‘A lover’s guide to Dealing with Bereavement’ (or How to help when someone you know is Lost on a Sea of Grief)

First. Ask yourself “Who am I to this person?, What am I to them?” It is of course about THEM. It is not about you, so do not presume to think that what they are to you is reciprocated. Do ask them how they are, and if you do be prepared for any answer. In grief social niceties or familial politics cannot be maintained. You understand I’m sure.

Don’t be Phoney. Phoney is an excellent motif. Read Salinger. But whatever, don’t go there. A grieving man is an emotional Samson. If you are not true it will be obvious and as obnoxious to the bereaved as a charlatan salesman peddling emotional elixirs. If you are acting in your own interests, consciously or not (pay deep regard to self awareness here) keep well away. If a tragedy is unfolding don’t try to write yourself into the script, if you are a player you are a player and the compulsion will be to act, not to perform.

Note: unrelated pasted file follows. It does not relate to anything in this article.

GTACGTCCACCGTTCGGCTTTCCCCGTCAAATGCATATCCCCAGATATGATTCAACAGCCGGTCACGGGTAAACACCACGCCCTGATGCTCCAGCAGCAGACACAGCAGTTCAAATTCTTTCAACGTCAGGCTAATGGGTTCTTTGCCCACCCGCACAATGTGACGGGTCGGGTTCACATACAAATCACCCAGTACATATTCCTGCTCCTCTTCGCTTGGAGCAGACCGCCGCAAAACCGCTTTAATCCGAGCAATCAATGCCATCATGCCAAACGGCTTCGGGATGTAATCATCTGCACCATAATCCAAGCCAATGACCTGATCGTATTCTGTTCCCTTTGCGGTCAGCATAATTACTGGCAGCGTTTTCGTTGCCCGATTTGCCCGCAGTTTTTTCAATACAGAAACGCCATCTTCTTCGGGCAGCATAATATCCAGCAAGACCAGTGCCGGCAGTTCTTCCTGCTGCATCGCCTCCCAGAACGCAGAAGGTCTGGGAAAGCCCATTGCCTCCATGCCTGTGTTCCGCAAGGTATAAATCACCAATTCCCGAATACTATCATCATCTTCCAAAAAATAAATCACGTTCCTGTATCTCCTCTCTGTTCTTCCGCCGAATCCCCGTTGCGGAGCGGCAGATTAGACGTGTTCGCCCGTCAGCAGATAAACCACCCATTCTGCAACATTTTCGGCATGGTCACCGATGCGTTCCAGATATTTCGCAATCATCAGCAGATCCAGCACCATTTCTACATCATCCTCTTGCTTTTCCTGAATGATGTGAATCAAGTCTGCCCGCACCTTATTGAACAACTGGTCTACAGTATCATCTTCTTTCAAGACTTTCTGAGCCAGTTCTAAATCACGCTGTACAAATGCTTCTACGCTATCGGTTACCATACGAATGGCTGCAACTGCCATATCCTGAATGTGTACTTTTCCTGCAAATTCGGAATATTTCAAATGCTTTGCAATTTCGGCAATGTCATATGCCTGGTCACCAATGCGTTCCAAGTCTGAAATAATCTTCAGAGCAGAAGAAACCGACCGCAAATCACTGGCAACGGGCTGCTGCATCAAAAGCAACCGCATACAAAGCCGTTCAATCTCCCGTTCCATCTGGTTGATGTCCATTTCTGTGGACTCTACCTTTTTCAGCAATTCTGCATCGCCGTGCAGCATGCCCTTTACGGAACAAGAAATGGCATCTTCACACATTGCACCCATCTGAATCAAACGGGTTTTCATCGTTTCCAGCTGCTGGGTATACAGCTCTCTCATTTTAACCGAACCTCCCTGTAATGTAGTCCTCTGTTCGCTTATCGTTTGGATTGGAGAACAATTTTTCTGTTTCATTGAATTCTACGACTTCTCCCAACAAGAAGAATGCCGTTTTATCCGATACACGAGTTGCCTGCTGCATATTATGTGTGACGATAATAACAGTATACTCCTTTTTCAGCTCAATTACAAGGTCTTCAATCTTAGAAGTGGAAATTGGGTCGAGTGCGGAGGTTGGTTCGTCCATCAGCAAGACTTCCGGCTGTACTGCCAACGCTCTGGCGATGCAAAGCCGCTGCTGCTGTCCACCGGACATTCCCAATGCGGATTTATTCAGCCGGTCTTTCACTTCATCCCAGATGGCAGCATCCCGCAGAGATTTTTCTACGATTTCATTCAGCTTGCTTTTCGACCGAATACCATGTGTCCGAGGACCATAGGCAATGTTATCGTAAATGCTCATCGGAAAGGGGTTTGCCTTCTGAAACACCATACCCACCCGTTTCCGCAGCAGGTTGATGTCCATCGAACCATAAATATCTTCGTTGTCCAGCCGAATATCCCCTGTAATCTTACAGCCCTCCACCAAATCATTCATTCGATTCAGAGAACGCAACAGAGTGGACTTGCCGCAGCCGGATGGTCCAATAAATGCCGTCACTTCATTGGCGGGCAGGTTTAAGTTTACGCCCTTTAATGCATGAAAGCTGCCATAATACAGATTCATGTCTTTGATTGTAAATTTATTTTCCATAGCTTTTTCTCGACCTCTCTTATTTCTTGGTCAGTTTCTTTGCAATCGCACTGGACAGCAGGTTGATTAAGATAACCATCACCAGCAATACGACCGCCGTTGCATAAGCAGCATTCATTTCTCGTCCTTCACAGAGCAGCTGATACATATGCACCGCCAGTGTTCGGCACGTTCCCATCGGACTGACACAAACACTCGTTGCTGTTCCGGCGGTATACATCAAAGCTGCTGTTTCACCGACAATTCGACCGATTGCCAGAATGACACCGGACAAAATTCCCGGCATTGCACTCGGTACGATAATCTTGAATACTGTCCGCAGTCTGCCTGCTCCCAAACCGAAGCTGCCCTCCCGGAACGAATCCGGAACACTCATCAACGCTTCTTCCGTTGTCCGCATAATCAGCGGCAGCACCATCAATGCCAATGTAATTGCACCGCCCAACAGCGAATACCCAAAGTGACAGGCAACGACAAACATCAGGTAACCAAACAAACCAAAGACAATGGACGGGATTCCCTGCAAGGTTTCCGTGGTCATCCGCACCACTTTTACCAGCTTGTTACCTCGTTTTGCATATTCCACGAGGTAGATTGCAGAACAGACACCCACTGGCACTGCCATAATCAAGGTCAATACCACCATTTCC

If action is required ask yourself three further questions:

“What do I know of love?”
“What do i know of life?”
“What do I know of loss?”

Choose one or two, all three and you’re likely to be phoney at one at least.